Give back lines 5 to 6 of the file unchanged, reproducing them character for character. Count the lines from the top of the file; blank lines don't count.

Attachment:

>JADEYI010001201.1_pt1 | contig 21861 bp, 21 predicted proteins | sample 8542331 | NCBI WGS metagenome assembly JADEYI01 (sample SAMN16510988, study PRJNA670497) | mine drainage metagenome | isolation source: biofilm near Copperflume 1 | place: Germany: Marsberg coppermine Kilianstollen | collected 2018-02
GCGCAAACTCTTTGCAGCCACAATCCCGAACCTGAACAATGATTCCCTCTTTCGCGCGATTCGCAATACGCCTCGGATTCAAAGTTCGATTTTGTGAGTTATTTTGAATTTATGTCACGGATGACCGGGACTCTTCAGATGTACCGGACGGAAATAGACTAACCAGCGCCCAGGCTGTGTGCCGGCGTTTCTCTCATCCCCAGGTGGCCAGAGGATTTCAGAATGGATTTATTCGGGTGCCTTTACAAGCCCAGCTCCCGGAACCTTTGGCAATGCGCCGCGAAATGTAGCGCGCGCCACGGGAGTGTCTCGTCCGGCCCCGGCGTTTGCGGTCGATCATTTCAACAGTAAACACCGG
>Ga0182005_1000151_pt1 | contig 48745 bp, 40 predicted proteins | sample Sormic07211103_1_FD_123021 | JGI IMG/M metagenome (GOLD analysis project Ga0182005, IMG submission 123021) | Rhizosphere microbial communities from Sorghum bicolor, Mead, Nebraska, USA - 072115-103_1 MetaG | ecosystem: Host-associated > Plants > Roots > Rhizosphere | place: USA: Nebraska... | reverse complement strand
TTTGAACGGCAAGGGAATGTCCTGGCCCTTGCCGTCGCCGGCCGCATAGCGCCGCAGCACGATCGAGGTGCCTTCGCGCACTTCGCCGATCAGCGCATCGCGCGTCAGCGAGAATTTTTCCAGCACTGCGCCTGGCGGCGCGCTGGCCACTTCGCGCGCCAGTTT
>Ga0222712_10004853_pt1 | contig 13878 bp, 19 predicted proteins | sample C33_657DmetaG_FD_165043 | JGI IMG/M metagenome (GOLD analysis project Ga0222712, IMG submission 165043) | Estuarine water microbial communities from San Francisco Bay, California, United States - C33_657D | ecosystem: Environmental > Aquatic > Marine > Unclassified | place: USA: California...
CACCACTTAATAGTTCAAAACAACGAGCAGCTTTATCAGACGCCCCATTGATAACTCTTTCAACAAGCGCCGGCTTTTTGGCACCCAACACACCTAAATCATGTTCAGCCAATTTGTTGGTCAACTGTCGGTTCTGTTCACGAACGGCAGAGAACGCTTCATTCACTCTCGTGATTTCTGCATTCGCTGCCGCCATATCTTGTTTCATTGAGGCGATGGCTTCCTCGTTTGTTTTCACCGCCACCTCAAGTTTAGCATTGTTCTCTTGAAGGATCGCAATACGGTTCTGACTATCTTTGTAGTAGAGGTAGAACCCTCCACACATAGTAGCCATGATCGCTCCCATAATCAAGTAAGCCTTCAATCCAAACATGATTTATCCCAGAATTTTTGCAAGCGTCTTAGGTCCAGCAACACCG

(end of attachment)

>Ga0222712_10004853_pt1 | contig 13878 bp, 19 predicted proteins | sample C33_657DmetaG_FD_165043 | JGI IMG/M metagenome (GOLD analysis project Ga0222712, IMG submission 165043) | Estuarine water microbial communities from San Francisco Bay, California, United States - C33_657D | ecosystem: Environmental > Aquatic > Marine > Unclassified | place: USA: California...
CACCACTTAATAGTTCAAAACAACGAGCAGCTTTATCAGACGCCCCATTGATAACTCTTTCAACAAGCGCCGGCTTTTTGGCACCCAACACACCTAAATCATGTTCAGCCAATTTGTTGGTCAACTGTCGGTTCTGTTCACGAACGGCAGAGAACGCTTCATTCACTCTCGTGATTTCTGCATTCGCTGCCGCCATATCTTGTTTCATTGAGGCGATGGCTTCCTCGTTTGTTTTCACCGCCACCTCAAGTTTAGCATTGTTCTCTTGAAGGATCGCAATACGGTTCTGACTATCTTTGTAGTAGAGGTAGAACCCTCCACACATAGTAGCCATGATCGCTCCCATAATCAAGTAAGCCTTCAATCCAAACATGATTTATCCCAGAATTTTTGCAAGCGTCTTAGGTCCAGCAACACCG